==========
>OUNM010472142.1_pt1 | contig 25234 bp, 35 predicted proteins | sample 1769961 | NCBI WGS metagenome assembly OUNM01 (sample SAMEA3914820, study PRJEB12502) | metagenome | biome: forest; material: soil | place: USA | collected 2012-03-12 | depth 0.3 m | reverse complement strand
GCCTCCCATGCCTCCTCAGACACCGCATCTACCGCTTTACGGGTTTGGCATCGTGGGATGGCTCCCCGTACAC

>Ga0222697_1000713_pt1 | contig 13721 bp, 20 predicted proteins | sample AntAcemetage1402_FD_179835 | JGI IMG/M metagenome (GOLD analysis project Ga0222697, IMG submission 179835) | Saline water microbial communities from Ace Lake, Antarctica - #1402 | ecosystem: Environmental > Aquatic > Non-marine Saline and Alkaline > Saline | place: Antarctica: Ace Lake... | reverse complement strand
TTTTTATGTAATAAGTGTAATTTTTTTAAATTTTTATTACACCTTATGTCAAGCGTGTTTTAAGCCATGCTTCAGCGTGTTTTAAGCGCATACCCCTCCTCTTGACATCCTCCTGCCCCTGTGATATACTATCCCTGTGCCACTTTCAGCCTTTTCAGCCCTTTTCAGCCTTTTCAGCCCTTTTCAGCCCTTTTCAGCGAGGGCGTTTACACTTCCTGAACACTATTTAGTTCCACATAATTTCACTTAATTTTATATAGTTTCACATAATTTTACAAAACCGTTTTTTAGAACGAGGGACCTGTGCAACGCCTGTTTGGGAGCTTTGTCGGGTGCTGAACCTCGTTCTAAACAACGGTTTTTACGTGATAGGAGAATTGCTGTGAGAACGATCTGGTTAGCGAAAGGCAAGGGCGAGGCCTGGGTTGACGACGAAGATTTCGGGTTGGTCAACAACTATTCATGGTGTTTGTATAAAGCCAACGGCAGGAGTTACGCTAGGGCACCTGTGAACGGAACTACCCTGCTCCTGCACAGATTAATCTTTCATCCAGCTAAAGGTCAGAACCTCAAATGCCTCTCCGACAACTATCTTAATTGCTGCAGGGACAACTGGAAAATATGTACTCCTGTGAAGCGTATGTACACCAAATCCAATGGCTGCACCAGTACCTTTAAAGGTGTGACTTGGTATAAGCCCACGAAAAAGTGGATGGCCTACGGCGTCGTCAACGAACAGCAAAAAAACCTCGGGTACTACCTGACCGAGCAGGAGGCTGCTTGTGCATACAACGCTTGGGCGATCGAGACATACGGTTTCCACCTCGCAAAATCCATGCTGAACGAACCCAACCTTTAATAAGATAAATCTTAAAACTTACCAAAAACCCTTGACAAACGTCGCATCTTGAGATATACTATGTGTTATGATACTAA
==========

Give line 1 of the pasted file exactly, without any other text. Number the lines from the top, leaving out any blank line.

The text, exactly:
>OUNM010472142.1_pt1 | contig 25234 bp, 35 predicted proteins | sample 1769961 | NCBI WGS metagenome assembly OUNM01 (sample SAMEA3914820, study PRJEB12502) | metagenome | biome: forest; material: soil | place: USA | collected 2012-03-12 | depth 0.3 m | reverse complement strand